Most of all, the film isn't a downbeat, depressing study of old age and approaching death. Hui keeps the tone light with some lively characters in the home (especially Paul CHUN 秦沛 as an ageing lothario), a typically Hong Kong practicality about matters like money, and jokey cameos by a large number of real-life movie people either playing themselves (NING Hao 寧浩, Raymond CHOW 鄒文懷) or unnamed versions of themselves (Sammo HUNG 洪金寶, TSUI Hark 徐克, Mainland producer YU Dong 于冬, the last an executive producer of the actual movie). Though an early comic scene of Hung, Tsui and Lau's character scamming some money from Yu looks like setting a too insiderly tone, in the longer span it can be seen as keeping the movie from becoming just another disease-of-the-week melodrama — as do later cameos by Anthony WONG 黃秋生 as an entrepreneurial old people's home owner and Chapman TO 杜汶澤 as a dentist. The use of real-life personalities also fits with the film's melding of fact and fiction.
At almost two hours, A Simple Life is over-long, especially in the middle section where the central story doesn't progress enough. But the film recovers its sense of purpose with a moving final stretch that avoids downbeat clinical detail in favour of a positive approach towards its two characters' relationship. In the only other major role, Mainland actress QIN Hailu 秦海璐 (The Piano in a Factory 鋼的琴 (2010), Return Ticket 到阜陽六百里 (2010)) is excellent as the home's practical but kindly supervisor.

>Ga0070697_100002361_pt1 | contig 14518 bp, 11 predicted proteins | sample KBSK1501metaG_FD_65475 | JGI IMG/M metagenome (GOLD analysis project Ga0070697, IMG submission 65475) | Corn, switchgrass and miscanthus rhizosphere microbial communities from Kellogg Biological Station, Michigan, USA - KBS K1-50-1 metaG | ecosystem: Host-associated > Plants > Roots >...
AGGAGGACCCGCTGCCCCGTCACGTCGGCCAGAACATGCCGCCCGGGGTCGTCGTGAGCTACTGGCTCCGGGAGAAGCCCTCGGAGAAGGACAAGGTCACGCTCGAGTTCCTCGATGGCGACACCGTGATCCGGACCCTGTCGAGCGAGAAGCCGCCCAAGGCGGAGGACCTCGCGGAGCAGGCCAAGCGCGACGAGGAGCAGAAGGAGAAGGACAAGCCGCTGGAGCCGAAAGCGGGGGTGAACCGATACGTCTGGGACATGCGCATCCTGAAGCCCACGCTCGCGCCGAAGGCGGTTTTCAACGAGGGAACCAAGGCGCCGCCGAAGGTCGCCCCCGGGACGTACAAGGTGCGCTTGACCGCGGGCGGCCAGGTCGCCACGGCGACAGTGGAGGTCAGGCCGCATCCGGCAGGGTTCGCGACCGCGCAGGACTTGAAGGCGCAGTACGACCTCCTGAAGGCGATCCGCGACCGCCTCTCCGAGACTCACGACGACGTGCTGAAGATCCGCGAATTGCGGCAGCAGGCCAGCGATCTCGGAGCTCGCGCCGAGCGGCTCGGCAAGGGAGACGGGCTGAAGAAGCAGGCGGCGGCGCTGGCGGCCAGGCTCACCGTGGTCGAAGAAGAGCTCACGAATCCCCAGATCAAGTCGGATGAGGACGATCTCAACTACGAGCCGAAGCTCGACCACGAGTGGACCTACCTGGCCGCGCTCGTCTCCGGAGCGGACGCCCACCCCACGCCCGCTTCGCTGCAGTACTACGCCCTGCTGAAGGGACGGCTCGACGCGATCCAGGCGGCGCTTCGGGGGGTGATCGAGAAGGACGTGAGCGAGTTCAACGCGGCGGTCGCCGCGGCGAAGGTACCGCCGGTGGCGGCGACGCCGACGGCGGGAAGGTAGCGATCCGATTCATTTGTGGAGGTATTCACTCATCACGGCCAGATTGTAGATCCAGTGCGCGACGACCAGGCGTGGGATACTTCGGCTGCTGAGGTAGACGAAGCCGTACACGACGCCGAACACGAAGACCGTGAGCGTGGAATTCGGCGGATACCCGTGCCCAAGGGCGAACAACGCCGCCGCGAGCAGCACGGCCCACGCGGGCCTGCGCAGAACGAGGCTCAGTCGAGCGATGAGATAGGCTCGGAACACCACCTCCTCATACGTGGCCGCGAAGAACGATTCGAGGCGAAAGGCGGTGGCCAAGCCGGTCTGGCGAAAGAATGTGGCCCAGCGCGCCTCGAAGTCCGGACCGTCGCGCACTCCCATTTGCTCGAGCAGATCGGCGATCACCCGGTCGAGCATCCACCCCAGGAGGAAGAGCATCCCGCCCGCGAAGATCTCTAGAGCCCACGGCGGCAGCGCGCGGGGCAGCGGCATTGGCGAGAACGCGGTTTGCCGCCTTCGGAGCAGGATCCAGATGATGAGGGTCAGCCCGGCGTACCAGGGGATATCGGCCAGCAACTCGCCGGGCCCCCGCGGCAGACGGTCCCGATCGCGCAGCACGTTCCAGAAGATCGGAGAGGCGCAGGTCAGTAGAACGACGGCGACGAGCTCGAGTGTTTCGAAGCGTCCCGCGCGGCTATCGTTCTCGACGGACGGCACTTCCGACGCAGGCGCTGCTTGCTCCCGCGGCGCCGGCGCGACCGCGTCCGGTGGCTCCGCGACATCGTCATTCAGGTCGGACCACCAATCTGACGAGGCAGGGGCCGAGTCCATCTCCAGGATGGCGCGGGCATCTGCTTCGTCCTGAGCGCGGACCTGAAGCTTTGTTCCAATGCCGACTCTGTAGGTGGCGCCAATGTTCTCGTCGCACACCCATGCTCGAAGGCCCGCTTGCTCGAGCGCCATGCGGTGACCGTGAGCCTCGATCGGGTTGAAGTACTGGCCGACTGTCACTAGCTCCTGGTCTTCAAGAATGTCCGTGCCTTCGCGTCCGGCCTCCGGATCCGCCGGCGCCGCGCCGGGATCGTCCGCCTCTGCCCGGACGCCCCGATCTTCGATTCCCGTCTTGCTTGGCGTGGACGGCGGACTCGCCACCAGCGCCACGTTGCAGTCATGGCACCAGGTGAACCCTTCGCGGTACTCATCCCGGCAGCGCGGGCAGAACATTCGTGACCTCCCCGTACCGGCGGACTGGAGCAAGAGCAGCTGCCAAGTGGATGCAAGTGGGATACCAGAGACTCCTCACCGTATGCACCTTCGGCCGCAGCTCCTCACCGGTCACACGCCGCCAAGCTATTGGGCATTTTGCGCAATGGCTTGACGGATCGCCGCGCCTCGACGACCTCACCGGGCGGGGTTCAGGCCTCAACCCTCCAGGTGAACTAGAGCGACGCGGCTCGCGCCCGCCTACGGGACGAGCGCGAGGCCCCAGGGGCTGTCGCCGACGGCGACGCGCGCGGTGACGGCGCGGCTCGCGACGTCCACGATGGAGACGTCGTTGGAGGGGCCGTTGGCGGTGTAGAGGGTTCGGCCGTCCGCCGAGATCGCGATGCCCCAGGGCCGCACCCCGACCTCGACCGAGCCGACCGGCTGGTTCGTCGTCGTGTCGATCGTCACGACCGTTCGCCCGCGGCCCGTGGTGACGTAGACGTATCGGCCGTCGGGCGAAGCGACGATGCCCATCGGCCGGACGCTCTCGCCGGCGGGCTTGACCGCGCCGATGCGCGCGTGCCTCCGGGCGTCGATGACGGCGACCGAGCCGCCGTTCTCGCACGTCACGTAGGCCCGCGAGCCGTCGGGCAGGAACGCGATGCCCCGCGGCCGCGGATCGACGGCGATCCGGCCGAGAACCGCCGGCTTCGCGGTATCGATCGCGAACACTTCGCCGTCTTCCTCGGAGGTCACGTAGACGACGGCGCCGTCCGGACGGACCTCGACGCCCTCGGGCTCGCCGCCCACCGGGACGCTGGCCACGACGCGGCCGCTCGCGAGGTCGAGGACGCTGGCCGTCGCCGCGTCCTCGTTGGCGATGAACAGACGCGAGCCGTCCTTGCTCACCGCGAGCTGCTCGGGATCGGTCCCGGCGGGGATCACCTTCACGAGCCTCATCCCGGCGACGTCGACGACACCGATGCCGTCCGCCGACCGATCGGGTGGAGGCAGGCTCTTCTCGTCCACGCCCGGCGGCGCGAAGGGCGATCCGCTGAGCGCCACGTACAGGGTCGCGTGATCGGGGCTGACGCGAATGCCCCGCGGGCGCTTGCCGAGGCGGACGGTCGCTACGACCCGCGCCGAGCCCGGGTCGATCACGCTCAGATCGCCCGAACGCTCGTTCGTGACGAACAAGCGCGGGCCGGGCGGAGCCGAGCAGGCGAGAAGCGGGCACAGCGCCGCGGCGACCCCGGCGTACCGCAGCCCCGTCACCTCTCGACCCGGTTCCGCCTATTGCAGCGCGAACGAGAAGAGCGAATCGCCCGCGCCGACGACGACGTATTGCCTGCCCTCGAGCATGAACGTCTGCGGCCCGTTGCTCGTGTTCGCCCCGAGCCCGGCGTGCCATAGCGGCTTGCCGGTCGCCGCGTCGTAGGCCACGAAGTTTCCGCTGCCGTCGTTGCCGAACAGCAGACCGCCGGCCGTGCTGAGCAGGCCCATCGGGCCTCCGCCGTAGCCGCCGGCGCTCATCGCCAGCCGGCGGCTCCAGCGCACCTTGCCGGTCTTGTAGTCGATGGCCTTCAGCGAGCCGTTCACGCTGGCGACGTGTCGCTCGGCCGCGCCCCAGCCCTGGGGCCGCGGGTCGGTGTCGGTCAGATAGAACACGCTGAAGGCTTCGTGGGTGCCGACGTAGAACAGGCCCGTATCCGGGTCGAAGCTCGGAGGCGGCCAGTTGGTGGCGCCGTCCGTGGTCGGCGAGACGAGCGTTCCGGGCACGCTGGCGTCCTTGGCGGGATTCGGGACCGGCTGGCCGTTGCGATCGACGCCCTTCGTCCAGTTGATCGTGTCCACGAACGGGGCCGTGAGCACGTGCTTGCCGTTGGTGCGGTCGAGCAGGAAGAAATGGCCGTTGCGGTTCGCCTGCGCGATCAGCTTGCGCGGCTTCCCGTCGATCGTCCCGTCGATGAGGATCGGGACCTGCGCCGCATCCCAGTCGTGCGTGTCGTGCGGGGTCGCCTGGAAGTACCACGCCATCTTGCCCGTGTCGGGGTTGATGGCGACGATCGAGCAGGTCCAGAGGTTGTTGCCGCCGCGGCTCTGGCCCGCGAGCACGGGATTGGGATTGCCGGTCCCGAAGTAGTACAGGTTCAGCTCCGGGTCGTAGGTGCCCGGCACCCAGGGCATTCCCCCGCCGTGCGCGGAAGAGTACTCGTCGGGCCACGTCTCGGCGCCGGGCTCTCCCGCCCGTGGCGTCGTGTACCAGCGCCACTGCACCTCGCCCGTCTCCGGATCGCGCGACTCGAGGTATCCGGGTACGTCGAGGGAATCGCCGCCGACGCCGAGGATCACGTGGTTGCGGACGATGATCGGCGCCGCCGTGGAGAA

Red One photography by YU Lik-wai 余力為 — in his third collaboration with Hui after the documentary-like Ordinary Heroes 千言萬語 (1999) and more conventional Postmodern — is discreetly warm-toned and well-appointed, and way different from his work with director JIA Zhangke 賈樟柯 and his gritty, hand-held images in the new Love and Bruises 花 (2011). Roger Lee himself worked on the script with Susan CHAN 陳淑賢, better known for her genre movies like Tokyo Raiders 東京攻略 (2000) or Koma 救命 (2004).
ContactSales: Distribution Workshop, Hong Kong (email@example.com)
Premiere: Venice Film Festival (Competition), 5 Sep 2011. Theatrical release: Hong Kong, Mar 2012.
Presented by Bona Entertainment (CN), Focus Films (HK), Sil-Metropole Organisation (HK). Produced by Class Limited (HK). Executive producers: Yu Dong, Andy Lau, Song Dai. Producers: Ann Hui, Roger Lee, Chan Pui-wah.
Script: Susan Chan, Roger Lee. Photography: Yu Lik-wai. Editing: Kong Chi-leung, Manda Wai. Music: Law Wing-fai. Production design: Albert Poon. Costume design: Boey Wong. Styling: Man Lim-chung. Sound: Tu Duu-chih.
Cast: Andy Lau (Roger Leung), Deanie Ip (Chung Chun-tao/Tao), Qin Hailu (Choi, the supervisor), Wang Fuli (Roger's mother), Eman Lam (Carmen), Anthony Wong (Grasshopper), Hui Bik-kee (Kam), Paul Chun (Kin), Hui So-ying (Mui), Elena Kong (Mui's mother), Jason Chan (Jason), Chapman To (dentist), Sammo Hung, Tsui Hark (film-makers in Beijing), Yu Dong (producer in Beijing), Ning Hao, Raymond Chow, John Sham (themselves), Leung Tin, Wendy Yu, Elena Kong.